He said he felt “like I’ve given everything I could have,” and that, “A whole lot of these players can be together for years and years now.”

Here came Weston McKennie, 24, who proactively defended Pulisic for his miss in the third minute: “For anyone who may try in the future, ‘Oh if Christian would have score that,’ we all have seen the things he’s done for U.S. soccer. We all know it’s a collective here. We all try to support each other.”

He told of “a common goal four years ago” after missing the previous World Cup, and said: “This tournament has really restored a lot of belief, restored a lot of respect to U.S. soccer. I think we’ve shown how we can be giants. We’re not there yet, but I think we’re on our way.”

Pulisic, 24, arrived.

He almost whispered.

“There was plenty in the tank,” he began, to a question wondering about fatigue.

“It’s gonna hurt for a while,” he said of the early miss.

“We’ve definitely come a long way,” he said.

He said the Dutch seemed early on to have two real chances but also two real goals. “Felt like we were down 2-nil but it didn’t feel like it should be that way. That’s what good teams do, they punish you.”

Yedlin, 29, the only player left from Brazil 2014, stopped and said: “I mean I think we gave a lot of people hope. I think people see the talent of this team, they get excited. I think the camaraderie of the group is exciting.”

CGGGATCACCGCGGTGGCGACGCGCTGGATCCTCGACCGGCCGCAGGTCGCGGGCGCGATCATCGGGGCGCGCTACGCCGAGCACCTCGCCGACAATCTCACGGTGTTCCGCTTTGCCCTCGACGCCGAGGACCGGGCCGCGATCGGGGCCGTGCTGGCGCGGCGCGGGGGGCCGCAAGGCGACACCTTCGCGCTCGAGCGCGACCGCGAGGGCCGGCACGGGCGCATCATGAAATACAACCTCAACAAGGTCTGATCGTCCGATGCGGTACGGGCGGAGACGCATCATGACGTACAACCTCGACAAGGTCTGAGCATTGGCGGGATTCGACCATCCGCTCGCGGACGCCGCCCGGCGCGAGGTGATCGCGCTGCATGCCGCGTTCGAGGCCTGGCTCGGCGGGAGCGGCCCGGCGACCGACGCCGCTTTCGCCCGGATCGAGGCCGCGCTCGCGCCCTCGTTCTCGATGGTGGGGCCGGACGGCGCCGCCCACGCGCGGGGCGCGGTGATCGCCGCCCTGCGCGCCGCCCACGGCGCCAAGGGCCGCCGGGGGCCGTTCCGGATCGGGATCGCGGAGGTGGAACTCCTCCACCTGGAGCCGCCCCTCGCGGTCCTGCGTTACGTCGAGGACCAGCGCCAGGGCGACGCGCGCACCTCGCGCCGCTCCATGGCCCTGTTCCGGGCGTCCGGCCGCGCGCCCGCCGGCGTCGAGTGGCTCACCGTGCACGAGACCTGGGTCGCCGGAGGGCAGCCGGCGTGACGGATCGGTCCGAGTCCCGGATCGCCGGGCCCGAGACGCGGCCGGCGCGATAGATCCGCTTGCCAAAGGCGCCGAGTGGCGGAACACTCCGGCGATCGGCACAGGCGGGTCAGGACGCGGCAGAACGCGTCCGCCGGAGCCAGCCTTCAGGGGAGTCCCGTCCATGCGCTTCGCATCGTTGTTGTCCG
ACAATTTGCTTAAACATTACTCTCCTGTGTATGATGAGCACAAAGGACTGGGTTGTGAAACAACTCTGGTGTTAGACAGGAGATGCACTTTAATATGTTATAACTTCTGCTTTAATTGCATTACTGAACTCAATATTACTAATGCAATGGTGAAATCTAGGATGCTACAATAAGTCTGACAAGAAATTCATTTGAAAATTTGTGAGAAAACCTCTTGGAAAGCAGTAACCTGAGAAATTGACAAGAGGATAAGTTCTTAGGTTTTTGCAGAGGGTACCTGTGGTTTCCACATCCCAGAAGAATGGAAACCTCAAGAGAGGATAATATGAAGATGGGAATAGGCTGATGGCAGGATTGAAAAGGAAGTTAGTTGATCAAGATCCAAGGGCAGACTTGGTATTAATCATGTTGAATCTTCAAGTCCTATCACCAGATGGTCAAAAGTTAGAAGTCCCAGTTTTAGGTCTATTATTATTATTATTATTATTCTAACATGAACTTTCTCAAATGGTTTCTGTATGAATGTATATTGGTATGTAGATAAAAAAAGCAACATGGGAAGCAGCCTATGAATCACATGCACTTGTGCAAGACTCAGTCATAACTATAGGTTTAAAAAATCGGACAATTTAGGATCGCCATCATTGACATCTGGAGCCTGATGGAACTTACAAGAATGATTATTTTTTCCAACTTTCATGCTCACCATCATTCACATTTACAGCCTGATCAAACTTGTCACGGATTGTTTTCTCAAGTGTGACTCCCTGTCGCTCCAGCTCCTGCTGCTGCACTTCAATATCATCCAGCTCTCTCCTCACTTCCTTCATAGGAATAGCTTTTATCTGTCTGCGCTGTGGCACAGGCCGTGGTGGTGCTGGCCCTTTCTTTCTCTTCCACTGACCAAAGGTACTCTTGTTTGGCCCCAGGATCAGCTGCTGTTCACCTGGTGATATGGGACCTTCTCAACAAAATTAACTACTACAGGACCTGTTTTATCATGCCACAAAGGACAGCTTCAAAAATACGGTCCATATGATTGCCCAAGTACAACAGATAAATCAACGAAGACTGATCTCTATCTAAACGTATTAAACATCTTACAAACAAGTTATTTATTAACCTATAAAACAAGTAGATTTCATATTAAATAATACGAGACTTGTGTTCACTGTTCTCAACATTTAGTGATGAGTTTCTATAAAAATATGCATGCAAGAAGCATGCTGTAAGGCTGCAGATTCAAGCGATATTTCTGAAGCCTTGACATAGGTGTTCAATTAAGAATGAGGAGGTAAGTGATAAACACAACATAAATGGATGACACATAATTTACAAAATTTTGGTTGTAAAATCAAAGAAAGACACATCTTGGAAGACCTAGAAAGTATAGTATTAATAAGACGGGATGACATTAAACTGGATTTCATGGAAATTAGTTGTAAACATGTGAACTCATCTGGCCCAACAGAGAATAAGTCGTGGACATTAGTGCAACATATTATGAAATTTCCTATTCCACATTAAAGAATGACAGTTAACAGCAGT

“Now it’s a whole different story,” he said. “They know that feeling of what it’s like to lose after putting so much into it.”

Finally, there came Tim Ream, the 35-year-old defender. The evening, the World Cup and his U.S. career had waned, on a night when, as he told it from so much experience: “Sometimes, you know, good players get the jump on you. They anticipated. Those two players (Dumfries and Memphis), they were a little quicker. It was probably something they had worked on.”

“Yeah,” he said, “I mean, I’ve tried to convey to the guys: You’re never guaranteed anything in this game. I’ve been in the program for 12 years, never guaranteed anything. A lot of these guys are guaranteed another World Cup. For me, that’s not going to happen . . . I’ve given it everything, and I hope these guys take that advice. I’ve seen them take that advice in the three weeks we’ve been together so I hope they continue to do that.”

With that, the mixed zone concluded for the night.